More than 60,000 Canberra homeowners have been stung with rates increases this financial year, new figures show.
The number was substantially higher than the figure reported when Chief Minister Andrew Barr announced most households would have their rates reduced in 2020-21.
However, Mr Barr's office has insisted the figures were consistent with his public statements from the time, dismissing any suggestions it mislead Canberrans on a key cost-of-living measure ahead of October's ACT election.
Mr Barr used a major speech in June last year to grant homeowners a temporary reprieve from annual rates hikes, a policy designed to support households and inject money into the economy amid the COVID-19 downturn.
The announcement at Mr Barr's State of our Territory address was also widely seen as serving a political purpose, helping to neutralise the Canberra Liberals' main election promise of freezing residential rates for four years.
Rates would not increase for the "majority" of Canberrans in 2020-21, Mr Barr said, with the owners of about 110,000 homes - or about two-thirds of all properties - to pay less than the previous year after a $150 rebate was factored in.
The Barr government always acknowledged rates would increase for some households, either because their land value increased significantly or because they lived on an expensive block.
But the exact number of properties to be hit with a rate hike had been the subject of some confusion.
Mr Barr's office initially told The Canberra Times rates would increase for about 18,000 properties in 2020-21.
The following morning his office issued a revised number - 36,500.
But figures from ACT Treasury, published under freedom of information, showed the actual number was far higher - 60,295.
Mr Barr's office confirmed the figure was accurate when contacted by The Canberra Times.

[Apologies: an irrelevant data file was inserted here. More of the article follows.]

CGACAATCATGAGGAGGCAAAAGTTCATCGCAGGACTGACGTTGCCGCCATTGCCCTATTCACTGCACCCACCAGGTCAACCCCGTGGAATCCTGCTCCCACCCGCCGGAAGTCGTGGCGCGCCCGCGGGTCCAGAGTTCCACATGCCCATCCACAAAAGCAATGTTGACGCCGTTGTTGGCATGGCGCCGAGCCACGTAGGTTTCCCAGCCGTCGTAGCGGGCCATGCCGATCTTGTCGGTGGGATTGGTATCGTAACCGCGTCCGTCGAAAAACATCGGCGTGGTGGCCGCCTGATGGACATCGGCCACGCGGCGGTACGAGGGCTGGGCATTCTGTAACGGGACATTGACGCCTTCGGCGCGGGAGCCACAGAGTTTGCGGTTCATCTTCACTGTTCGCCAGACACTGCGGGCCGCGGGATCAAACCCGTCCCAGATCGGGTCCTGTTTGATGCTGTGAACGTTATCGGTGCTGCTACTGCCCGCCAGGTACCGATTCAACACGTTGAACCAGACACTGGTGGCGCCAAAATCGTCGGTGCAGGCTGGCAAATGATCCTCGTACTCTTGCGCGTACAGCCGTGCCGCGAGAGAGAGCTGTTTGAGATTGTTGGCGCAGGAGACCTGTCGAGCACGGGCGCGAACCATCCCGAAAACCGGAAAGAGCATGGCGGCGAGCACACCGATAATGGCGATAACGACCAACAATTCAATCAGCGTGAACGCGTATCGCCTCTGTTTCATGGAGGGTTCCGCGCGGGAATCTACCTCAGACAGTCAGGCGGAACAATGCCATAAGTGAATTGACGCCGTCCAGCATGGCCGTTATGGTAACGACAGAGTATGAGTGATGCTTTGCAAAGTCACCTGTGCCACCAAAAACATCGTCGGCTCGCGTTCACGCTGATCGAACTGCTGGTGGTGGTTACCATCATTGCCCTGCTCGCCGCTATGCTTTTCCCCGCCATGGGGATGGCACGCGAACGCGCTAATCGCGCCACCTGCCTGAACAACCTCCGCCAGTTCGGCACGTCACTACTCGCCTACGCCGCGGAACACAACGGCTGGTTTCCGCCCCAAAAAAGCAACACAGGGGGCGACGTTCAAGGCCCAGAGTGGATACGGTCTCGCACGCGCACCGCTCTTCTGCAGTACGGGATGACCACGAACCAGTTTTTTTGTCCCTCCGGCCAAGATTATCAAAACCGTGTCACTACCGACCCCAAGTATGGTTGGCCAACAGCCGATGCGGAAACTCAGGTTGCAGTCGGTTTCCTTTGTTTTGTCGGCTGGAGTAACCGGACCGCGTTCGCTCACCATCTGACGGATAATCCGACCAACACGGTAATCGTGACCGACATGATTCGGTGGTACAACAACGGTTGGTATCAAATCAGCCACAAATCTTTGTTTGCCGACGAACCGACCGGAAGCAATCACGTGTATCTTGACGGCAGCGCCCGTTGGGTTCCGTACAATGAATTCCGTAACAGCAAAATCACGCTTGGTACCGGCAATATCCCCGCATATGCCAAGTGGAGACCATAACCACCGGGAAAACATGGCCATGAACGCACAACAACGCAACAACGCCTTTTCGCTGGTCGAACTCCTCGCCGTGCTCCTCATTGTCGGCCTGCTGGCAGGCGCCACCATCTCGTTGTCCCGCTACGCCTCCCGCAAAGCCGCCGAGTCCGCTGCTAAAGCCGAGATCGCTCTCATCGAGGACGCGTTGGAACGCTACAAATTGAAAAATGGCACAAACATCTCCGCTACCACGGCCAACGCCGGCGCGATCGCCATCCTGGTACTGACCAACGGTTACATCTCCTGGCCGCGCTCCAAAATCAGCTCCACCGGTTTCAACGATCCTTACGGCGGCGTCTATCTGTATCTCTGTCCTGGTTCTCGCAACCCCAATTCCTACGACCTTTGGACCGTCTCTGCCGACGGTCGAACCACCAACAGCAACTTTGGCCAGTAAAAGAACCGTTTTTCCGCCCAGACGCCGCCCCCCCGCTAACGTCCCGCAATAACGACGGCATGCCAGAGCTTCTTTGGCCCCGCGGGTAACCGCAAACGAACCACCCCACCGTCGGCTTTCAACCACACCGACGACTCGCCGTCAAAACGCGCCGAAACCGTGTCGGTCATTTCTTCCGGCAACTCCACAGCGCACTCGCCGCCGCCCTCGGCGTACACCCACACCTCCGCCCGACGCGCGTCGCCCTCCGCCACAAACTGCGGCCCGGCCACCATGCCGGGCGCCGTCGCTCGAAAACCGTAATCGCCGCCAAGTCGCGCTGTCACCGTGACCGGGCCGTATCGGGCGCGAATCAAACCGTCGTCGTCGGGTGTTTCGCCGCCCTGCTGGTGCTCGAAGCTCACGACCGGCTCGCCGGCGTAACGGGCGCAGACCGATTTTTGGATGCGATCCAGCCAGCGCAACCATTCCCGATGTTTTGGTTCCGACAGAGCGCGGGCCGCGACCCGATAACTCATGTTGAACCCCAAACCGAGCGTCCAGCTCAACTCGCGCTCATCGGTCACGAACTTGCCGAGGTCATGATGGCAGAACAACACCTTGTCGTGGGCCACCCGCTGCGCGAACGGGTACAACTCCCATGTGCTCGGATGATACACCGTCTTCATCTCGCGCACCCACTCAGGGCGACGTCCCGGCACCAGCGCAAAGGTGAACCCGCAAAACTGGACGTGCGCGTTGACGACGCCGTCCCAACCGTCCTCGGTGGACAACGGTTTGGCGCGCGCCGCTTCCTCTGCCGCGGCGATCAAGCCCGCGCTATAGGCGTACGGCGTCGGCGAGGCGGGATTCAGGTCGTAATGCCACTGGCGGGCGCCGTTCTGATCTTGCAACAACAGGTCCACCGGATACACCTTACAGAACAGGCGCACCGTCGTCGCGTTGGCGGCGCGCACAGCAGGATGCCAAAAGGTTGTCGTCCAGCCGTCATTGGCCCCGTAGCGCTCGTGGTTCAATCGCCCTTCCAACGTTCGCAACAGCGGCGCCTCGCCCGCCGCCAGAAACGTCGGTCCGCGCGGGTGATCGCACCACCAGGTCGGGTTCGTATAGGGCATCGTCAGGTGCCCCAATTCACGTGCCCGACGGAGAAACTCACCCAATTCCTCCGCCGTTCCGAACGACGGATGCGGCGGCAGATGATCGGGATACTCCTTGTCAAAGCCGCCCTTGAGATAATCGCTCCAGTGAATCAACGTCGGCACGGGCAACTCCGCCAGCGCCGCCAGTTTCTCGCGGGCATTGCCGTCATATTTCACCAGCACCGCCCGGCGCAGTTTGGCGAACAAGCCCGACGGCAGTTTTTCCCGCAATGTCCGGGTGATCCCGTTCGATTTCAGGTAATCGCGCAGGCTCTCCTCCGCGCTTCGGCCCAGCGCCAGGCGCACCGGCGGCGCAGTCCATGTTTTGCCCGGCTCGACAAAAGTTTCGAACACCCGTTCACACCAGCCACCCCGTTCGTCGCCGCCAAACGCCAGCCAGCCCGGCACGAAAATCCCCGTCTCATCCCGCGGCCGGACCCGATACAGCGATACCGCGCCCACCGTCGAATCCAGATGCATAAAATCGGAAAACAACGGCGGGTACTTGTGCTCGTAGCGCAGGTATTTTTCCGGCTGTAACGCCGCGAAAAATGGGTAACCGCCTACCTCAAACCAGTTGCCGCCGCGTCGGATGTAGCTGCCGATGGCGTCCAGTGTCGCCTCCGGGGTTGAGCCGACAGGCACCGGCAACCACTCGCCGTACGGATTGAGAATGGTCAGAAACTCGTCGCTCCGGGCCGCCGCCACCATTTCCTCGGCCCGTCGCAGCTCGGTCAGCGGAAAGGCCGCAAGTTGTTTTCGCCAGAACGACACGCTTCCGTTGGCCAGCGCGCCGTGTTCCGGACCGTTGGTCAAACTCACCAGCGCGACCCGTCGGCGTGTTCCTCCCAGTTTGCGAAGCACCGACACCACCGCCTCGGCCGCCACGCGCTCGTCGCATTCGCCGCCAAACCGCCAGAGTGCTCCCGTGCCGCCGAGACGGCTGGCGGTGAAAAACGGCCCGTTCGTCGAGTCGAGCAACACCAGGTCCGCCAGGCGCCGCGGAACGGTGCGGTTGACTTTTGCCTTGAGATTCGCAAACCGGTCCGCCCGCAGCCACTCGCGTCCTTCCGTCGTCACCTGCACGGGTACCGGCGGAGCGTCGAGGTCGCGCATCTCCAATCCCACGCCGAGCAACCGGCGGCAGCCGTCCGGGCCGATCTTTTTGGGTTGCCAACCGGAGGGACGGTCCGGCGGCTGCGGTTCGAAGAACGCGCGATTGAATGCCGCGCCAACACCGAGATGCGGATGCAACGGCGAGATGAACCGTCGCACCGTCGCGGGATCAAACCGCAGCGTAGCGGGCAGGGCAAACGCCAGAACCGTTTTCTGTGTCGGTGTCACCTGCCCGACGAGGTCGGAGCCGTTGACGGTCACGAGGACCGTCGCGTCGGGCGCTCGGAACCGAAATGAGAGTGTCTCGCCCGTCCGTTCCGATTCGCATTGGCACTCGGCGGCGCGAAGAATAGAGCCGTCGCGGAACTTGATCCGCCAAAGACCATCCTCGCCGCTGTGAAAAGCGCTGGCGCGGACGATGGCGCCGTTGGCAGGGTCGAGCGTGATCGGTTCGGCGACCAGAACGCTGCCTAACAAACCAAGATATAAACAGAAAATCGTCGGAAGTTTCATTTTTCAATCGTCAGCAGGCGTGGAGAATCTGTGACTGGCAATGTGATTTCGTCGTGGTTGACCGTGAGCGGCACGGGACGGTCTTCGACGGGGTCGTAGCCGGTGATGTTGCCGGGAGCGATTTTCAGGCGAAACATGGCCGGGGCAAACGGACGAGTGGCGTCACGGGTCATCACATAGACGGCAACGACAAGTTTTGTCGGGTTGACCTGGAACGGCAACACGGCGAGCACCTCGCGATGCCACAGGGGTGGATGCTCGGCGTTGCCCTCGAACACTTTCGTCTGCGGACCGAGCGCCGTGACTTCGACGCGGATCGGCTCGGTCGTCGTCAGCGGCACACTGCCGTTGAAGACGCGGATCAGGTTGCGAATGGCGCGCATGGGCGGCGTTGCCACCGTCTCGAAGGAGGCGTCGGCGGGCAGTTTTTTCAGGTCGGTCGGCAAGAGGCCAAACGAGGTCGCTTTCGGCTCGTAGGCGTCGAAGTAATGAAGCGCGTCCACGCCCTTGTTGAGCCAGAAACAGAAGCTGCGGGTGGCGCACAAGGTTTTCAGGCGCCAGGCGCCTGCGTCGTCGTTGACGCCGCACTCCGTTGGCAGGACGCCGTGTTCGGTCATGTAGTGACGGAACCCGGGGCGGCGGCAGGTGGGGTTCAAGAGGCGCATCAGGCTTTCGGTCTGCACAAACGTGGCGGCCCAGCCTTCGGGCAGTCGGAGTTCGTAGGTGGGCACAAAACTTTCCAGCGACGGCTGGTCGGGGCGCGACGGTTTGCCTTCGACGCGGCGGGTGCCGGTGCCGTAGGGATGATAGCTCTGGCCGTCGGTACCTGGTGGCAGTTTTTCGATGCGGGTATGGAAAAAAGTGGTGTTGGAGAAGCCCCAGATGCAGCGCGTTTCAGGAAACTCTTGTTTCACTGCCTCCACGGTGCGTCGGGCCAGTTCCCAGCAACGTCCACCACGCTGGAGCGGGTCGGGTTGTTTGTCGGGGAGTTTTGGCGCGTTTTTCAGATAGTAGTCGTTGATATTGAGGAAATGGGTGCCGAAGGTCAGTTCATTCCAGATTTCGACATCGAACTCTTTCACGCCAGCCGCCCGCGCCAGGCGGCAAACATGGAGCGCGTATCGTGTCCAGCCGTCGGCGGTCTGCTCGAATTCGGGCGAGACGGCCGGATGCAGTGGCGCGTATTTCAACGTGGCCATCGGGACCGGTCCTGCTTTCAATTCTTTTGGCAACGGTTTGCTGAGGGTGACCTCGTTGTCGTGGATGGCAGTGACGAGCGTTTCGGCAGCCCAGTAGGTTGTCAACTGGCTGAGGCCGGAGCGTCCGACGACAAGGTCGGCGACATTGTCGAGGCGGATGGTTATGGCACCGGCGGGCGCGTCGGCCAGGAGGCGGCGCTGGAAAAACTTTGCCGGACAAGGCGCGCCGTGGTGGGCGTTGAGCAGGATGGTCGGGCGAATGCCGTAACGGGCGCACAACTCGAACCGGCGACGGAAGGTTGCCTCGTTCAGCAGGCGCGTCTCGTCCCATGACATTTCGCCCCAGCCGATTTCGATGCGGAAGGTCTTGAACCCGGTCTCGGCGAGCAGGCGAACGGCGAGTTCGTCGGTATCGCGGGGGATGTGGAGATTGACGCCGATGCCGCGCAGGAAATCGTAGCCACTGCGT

It provided a further breakdown of the data, which showed 24,000 properties had been hit with an increase of between zero and 1 per cent. Rates rose between 1 and 5 per cent for about 34,000 properties, with the remainder rising by more than 5 per cent.
When asked to explain the discrepancies in the data on rate increases, Mr Barr's spokeswoman said numbers referenced in the chief minister and treasurer's public statements were consistent with the freshly published figures.
The spokeswoman said the government had consistently stated rates would fall for about 110,000 households after the $150 rebate was applied. The exact number was 110,691.
The sum of that figure and 60,295 equalled the exact number of households in the ACT, meaning rates bills either rose or fell for every ratepayer. Not a single rates bill was "frozen" at its 2019-20 level, according to the government.
Opposition leader Elizabeth Lee said it was disappointing Labor's "so-called rates relief" was not extended to more than 60,000 households.
"A rates hike for 60,000 households is almost double the number of households that was disclosed before the election," Ms Lee said.
"The Liberals have long campaigned for a fairer rates system, but for Labor and the Greens, unfair rates rises are just part of their DNA."
Mr Barr said at the time of the announcement the reprieve would be only temporary, with the start of the next phase of tax reform set to see rates rise an average of 3.75 per cent annually from next year.
But the government has left the door ajar to further tax relief, signalling it was prepared to adjust its approach if that was necessary to support households and protect jobs.